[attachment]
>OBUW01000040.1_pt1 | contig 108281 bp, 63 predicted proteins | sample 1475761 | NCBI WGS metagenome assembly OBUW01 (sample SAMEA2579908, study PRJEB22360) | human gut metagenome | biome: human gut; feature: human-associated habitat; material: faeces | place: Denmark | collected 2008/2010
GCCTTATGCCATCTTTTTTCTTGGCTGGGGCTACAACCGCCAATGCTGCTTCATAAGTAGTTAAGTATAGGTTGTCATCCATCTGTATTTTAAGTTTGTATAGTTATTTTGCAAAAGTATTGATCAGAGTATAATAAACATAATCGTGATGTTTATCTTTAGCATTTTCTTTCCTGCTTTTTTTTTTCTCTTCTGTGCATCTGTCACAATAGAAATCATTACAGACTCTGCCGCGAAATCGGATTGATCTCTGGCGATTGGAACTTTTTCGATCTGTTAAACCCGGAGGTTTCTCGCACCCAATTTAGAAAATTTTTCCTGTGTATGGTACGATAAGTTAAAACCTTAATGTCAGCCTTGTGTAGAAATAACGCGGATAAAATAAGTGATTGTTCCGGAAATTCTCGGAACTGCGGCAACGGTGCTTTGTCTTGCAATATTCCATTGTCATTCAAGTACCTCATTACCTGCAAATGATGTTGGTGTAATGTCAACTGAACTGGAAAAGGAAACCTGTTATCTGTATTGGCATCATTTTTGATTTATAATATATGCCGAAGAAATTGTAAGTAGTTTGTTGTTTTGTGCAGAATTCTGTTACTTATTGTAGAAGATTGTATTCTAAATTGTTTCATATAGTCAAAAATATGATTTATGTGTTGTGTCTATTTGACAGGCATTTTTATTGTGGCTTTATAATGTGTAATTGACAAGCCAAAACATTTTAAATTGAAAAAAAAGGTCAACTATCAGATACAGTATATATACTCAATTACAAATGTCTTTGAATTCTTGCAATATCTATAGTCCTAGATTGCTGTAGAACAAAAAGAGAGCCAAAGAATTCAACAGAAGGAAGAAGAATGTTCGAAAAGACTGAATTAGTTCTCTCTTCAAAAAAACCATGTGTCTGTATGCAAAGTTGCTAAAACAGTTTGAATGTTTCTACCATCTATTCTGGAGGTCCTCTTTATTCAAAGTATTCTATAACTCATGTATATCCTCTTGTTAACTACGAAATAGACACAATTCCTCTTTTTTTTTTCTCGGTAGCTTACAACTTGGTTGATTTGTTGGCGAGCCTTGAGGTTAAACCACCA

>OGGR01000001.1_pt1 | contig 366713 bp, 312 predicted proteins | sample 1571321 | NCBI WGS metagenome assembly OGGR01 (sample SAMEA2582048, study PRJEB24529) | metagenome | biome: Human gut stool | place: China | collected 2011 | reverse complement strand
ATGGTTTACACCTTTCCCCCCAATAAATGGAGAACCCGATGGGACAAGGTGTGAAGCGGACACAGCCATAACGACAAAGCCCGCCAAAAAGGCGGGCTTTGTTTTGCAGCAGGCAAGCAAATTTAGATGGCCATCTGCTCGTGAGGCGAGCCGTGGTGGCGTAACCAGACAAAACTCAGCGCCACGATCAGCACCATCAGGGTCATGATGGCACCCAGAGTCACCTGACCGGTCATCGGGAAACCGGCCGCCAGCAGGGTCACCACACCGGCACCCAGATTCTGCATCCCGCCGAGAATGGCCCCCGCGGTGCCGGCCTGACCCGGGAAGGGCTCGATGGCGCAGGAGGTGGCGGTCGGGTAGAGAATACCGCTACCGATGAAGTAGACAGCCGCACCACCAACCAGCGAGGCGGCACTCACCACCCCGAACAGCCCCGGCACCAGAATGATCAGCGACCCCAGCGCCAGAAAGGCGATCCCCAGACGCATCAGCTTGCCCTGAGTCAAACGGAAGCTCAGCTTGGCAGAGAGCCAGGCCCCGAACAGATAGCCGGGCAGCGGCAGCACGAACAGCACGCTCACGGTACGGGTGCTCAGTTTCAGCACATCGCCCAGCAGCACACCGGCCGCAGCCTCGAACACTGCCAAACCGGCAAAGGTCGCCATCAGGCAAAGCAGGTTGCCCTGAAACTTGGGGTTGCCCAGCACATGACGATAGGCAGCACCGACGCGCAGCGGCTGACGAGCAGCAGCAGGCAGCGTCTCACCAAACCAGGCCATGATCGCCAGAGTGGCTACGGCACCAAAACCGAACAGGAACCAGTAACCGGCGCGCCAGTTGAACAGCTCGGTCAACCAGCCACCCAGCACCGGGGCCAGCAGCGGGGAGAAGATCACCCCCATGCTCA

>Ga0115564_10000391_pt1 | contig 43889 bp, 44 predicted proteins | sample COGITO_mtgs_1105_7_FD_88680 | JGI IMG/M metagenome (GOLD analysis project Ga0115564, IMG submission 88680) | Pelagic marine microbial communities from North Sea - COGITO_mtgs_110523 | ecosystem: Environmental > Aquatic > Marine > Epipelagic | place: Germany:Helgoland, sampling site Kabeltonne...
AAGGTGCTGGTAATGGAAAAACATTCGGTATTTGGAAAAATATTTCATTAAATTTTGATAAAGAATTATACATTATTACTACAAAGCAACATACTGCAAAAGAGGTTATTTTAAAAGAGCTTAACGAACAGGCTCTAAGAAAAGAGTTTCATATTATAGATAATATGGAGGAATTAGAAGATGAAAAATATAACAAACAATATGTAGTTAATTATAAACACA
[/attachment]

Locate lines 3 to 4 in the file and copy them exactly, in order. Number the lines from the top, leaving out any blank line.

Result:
>OGGR01000001.1_pt1 | contig 366713 bp, 312 predicted proteins | sample 1571321 | NCBI WGS metagenome assembly OGGR01 (sample SAMEA2582048, study PRJEB24529) | metagenome | biome: Human gut stool | place: China | collected 2011 | reverse complement strand
ATGGTTTACACCTTTCCCCCCAATAAATGGAGAACCCGATGGGACAAGGTGTGAAGCGGACACAGCCATAACGACAAAGCCCGCCAAAAAGGCGGGCTTTGTTTTGCAGCAGGCAAGCAAATTTAGATGGCCATCTGCTCGTGAGGCGAGCCGTGGTGGCGTAACCAGACAAAACTCAGCGCCACGATCAGCACCATCAGGGTCATGATGGCACCCAGAGTCACCTGACCGGTCATCGGGAAACCGGCCGCCAGCAGGGTCACCACACCGGCACCCAGATTCTGCATCCCGCCGAGAATGGCCCCCGCGGTGCCGGCCTGACCCGGGAAGGGCTCGATGGCGCAGGAGGTGGCGGTCGGGTAGAGAATACCGCTACCGATGAAGTAGACAGCCGCACCACCAACCAGCGAGGCGGCACTCACCACCCCGAACAGCCCCGGCACCAGAATGATCAGCGACCCCAGCGCCAGAAAGGCGATCCCCAGACGCATCAGCTTGCCCTGAGTCAAACGGAAGCTCAGCTTGGCAGAGAGCCAGGCCCCGAACAGATAGCCGGGCAGCGGCAGCACGAACAGCACGCTCACGGTACGGGTGCTCAGTTTCAGCACATCGCCCAGCAGCACACCGGCCGCAGCCTCGAACACTGCCAAACCGGCAAAGGTCGCCATCAGGCAAAGCAGGTTGCCCTGAAACTTGGGGTTGCCCAGCACATGACGATAGGCAGCACCGACGCGCAGCGGCTGACGAGCAGCAGCAGGCAGCGTCTCACCAAACCAGGCCATGATCGCCAGAGTGGCTACGGCACCAAAACCGAACAGGAACCAGTAACCGGCGCGCCAGTTGAACAGCTCGGTCAACCAGCCACCCAGCACCGGGGCCAGCAGCGGGGAGAAGATCACCCCCATGCTCA